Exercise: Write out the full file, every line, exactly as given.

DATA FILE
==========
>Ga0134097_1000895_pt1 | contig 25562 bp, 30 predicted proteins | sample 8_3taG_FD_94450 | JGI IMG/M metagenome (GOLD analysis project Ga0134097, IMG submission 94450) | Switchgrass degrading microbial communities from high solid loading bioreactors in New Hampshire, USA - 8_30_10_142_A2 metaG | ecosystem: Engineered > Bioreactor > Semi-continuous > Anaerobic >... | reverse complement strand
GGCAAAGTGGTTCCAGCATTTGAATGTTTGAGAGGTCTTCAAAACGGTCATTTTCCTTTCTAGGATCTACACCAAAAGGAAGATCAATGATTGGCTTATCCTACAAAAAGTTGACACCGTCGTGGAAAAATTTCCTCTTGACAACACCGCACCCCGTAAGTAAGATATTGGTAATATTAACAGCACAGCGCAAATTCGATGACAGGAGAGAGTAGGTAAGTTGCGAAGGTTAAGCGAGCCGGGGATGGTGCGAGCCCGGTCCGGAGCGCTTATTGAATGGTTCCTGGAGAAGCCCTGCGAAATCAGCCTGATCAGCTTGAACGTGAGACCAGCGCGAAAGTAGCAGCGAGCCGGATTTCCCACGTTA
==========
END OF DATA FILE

>Ga0134097_1000895_pt1 | contig 25562 bp, 30 predicted proteins | sample 8_3taG_FD_94450 | JGI IMG/M metagenome (GOLD analysis project Ga0134097, IMG submission 94450) | Switchgrass degrading microbial communities from high solid loading bioreactors in New Hampshire, USA - 8_30_10_142_A2 metaG | ecosystem: Engineered > Bioreactor > Semi-continuous > Anaerobic >... | reverse complement strand
GGCAAAGTGGTTCCAGCATTTGAATGTTTGAGAGGTCTTCAAAACGGTCATTTTCCTTTCTAGGATCTACACCAAAAGGAAGATCAATGATTGGCTTATCCTACAAAAAGTTGACACCGTCGTGGAAAAATTTCCTCTTGACAACACCGCACCCCGTAAGTAAGATATTGGTAATATTAACAGCACAGCGCAAATTCGATGACAGGAGAGAGTAGGTAAGTTGCGAAGGTTAAGCGAGCCGGGGATGGTGCGAGCCCGGTCCGGAGCGCTTATTGAATGGTTCCTGGAGAAGCCCTGCGAAATCAGCCTGATCAGCTTGAACGTGAGACCAGCGCGAAAGTAGCAGCGAGCCGGATTTCCCACGTTA